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Old 08-03-2015, 09:34 PM   #81
M3Inline6
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Nope. Brendlin was known by the officer and known to have warrants
RAS/PC established
Nope, precedent held true, and the officer knowing the suspect was ruled insignificant and/or inconsequential...


Quote:
The Court noted its previous ruling in Maryland v. Wilson that permits officers to require the driver and any passengers to remain in the car, or to get out of the car, solely to preserve the officers' safety. Maryland v. Wilson, 519 U.S. 408 (1997). Justice Souter explained that Brendlin's act of remaining seated in the car may well have signaled his submission to police authority. Some courts have relied on Maryland v. Wilson to rule that officers may require the driver and passengers to remain inside the car. Rogala v. District of Columbia, 1616 F.3d 44 (D.C. Cir. 1998). Other courts extend the rule to require the driver and passengers to keep hands in plain sight during the traffic stop. United States v. Moorefield, 111 F.3d 10 (3rd Cir. 1997); King v. State, 696 So.2d 860 (Fla. App. 1997).

A majority of courts considering the issue, including nine federal circuit courts of appeal, had previously ruled that passengers were seized when a driver submits to a traffic stop. Only the supreme courts in California, Colorado and Washington had diverged from the majority view. Thus, the Brendlin decision does not dramatically alter the legal landscape for most officers, but it does provide a note of caution, and still leaves open several important questions about officers' interactions with passengers. The decision may not even help Bruce Brendlin. The Supreme Court sent the case back to California to decide whether Brendlin's status as a parole fugitive impacts his standing to challenge the admittedly-improper stop.

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Old 08-03-2015, 09:34 PM   #82
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Keep playing guys... Your posts don't hold water
They hold water under the law, and that's really what matters. Opinions don't!

Also...

Quote:
Some commentators wrongly suggest that officers cannot even ask passengers' names and can never request identification documents. One court relied on the Supreme Court decision in Muehler v. Mena to establish the bright line rule that an officer may ask a passenger for identifying information. United States v. Hernandez...

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Old 08-03-2015, 09:39 PM   #83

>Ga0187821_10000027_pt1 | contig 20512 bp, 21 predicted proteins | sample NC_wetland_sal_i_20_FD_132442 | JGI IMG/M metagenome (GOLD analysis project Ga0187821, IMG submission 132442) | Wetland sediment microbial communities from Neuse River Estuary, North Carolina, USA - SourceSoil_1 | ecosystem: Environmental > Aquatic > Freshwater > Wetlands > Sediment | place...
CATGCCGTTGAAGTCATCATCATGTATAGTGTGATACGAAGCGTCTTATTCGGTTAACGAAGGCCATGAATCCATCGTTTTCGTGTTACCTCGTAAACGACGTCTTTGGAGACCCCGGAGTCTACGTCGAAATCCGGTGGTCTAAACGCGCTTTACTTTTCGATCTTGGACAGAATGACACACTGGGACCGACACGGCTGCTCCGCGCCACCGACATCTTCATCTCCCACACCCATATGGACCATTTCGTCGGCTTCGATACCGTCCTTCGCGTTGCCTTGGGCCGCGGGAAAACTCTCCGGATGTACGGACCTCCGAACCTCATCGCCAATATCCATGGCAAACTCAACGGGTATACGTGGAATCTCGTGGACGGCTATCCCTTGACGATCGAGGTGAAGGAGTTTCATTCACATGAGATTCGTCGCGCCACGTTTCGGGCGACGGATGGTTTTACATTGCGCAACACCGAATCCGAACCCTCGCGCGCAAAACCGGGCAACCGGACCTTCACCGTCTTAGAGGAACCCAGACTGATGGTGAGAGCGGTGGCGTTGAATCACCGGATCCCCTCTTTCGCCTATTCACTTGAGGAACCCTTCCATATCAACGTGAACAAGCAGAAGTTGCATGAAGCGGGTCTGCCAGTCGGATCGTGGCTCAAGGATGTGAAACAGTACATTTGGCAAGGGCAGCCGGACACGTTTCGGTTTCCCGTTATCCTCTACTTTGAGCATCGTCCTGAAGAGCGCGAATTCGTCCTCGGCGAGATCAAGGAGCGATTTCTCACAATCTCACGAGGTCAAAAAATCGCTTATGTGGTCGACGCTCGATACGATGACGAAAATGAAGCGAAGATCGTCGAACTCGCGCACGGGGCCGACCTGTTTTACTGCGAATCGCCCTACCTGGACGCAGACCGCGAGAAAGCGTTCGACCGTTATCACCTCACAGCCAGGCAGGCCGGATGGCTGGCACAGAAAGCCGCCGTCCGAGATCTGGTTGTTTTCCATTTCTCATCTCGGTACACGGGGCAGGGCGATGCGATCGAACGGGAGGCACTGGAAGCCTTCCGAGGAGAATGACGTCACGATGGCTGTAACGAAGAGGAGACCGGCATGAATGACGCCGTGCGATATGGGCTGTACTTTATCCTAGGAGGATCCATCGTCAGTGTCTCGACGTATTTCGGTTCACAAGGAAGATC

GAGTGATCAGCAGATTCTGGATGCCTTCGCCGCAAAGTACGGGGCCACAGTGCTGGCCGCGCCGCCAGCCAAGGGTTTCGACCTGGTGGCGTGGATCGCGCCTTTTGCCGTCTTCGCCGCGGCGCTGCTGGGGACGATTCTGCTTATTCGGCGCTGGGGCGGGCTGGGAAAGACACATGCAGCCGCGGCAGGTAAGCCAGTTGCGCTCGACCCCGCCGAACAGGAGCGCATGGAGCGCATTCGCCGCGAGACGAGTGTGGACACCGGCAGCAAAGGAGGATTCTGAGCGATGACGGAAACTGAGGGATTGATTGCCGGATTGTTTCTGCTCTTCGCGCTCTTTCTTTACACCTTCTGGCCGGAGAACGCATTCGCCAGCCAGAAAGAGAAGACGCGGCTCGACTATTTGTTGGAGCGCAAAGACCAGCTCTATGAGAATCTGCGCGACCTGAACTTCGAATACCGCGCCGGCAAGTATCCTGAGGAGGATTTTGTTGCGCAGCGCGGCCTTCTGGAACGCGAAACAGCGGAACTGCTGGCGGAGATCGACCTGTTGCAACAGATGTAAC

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Nothing you are copying and pasting is relevant here
You can play the officer safety game to briefly detain someone or order them out of a car.

Where is your justification to demand ID from a passenger without RAS or detain them indefinitely is the question.

I have posted quotes above. I don't know what more to tell you if the SCOTUS case information and decisions aren't enough for you....


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most courts rule that the request is voluntary and requires no reasonable suspicion of criminal activity. State v. Williams, 590 S.E.2d 151 (Ga. App. 2003); State v. Smith, 683 N.W.2d 542 (Iowa 2004); People v. Jackson, 39 P.3d 1174 (Colo. 2002). Other courts have allowed officers' requests for passenger identification based on the need to record witnesses' names, even on a traffic citation. State v. Jones, 5 P.3d 1012 (Kan. App. 2000), aff'd, 17 P.3d 359 (Kan. 2001); State v. Chagaris, 669 N.E.2d 92 (Ohio App. 1995); People v. Grant, 266 Cal.Rptr. 587 (Cal. App. 1990).

Your feelings on the matter don't change the power provided under the badge.

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Old 08-03-2015, 09:46 PM   #84
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Post the whole quote:



You are talking about "tricking" someone into providing ID (consent), not a legal justification to demand it

Speaking respectfully isn't tricking. It doesn't change the bottom line.

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Old 08-03-2015, 09:57 PM   #85
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Our polite debate here is not about passengers giving consent freely (tricked or not). It's about an officers right to demand ID from a passenger with no RAS.

Out of fairness, I read most of the cases you posted (still going).
None of them are applicable